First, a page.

Card Sorting is a method used to help design or evaluate the Information Architecture (IA) of a system. In a card sorting session, participants organize topics into categories that make sense to them and they may also help you label these groups. To conduct a card sort, you can use actual cards, pieces of paper, or one of several online card-sorting software tools.
Brainstorming is one of the oldest known methods for generating group creativity. A group of people come together and focus on a problem or proposal. There are two phases of the activity. The first phase generates ideas, the second phase evaluates them.
Remote usability testing allows you to conduct user research with participants in their natural environment by employing screen-sharing software or online remote usability vendor services. You will be amazed how powerful a quick test with remote users is at discovering where your design needs to go.
A focus group is a moderated discussion that typically involves 5 to 10 participants. Through a focus group, you can learn about users’ attitudes, beliefs, desires, and reactions to concepts. Interviews accomplish the same without bias from other users.
Last week we published an article on the first five tips on improving your website’s user experience. Today we want to continue with that same theme and provide the final five tips.
This list is a starting point to providing the user experience that you want to give your customers online. Remember, if users come to your website and have trouble finding information or ordering a product, they will often leave your website and you will lose their business.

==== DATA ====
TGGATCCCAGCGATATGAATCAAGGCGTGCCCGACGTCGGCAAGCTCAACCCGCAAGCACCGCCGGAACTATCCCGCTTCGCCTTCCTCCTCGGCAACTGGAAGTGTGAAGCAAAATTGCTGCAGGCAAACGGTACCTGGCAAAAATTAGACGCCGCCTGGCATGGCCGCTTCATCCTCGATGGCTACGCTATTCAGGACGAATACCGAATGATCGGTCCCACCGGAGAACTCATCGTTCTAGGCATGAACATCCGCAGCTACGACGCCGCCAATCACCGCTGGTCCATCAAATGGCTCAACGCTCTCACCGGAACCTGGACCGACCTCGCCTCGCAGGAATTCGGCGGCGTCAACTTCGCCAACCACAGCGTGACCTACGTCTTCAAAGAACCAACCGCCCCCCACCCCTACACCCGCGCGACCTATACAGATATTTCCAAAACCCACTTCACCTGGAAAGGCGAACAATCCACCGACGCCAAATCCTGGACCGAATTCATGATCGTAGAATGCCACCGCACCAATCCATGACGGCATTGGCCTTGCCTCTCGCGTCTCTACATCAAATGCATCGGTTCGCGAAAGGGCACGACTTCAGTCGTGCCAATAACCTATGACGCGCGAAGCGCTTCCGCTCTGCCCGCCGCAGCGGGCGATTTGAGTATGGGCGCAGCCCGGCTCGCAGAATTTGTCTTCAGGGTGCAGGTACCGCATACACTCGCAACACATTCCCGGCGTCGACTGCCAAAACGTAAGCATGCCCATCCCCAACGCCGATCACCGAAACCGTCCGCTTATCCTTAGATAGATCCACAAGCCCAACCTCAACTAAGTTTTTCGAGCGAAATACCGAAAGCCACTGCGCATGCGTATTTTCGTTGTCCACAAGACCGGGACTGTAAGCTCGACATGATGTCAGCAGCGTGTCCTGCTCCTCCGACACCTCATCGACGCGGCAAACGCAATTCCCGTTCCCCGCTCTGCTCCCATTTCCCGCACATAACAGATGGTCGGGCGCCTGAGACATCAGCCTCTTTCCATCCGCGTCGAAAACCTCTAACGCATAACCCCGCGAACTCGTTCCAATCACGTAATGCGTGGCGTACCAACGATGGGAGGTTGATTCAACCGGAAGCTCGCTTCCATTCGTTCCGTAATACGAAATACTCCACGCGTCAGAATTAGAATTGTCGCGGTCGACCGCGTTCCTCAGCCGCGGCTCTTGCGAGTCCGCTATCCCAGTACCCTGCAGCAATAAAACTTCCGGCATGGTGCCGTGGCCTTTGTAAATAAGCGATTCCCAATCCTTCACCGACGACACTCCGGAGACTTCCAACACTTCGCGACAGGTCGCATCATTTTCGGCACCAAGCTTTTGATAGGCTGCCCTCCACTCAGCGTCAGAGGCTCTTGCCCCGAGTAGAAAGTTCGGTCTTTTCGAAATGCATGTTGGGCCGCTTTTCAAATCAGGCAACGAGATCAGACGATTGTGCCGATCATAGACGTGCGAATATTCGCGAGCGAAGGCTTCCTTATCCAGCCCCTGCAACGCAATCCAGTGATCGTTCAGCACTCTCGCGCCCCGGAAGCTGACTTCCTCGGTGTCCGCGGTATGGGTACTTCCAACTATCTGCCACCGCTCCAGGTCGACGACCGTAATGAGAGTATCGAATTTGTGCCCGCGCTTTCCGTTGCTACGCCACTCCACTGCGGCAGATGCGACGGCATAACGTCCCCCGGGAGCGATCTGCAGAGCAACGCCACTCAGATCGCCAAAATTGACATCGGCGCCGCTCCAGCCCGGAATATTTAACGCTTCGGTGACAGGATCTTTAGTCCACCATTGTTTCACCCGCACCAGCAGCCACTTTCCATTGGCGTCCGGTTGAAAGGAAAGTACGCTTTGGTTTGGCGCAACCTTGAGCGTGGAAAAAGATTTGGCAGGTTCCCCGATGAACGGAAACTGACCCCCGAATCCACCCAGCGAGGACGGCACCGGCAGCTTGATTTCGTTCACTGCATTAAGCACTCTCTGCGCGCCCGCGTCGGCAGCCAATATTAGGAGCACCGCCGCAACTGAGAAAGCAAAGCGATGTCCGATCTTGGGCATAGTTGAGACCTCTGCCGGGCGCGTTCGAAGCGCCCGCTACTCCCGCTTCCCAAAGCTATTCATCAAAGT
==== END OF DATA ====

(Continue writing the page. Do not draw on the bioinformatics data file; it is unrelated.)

The research needed to create a flawless user experience is of greater importance than ever, but there remains a lot of confusion surrounding the process of usability testing.
If you haven’t already incorporated usability into your product design process, you might wonder why it is necessary. After all, it’s certainly possible to release a working, bug-free product without performing any usability work at all. But incorporating user-centered design principles can lead to a much-improved product in several areas.
Now that Cooper has an office in New York, we find ourselves using video conferencing much more than previously. I attend three recurring video conference meetings every week, plus several ad hoc ones. Just about every meeting involves technical difficulties, delay, confusion, and dissatisfaction for all the parties participating.
One of the best books I’ve ever read on User Experiences is titled “The Elements of User Experience” written by Jesse James Garrett. In the book, he begins by telling the story of a man who wakes up and wonders why his alarm clock never went off. He goes to make coffee, but struggles with the coffeemaker. On his way to work, he stops for gas, but can’t get his credit card to work and has to stand in a long line to pay. When he is finally on his way, he is detoured due to an accident and arrives far later than he ever anticipated. He ends up irritated, sweaty, and lacking a much needed cup of coffee.
User experience (UX) design focuses on enhancing user satisfaction by improving how we interact with the websites, applications and devices in our lives. In other words, UX makes complex things easy to use.
While the term “UX” is relatively new, the concept of user-friendly design has been around for generations. “Good design is good business,” the second president of IBM, Thomas J. Watson, famously told Wharton students in 1973. “We are convinced,” he said, “that good design can materially help make a good product reach its full potential.”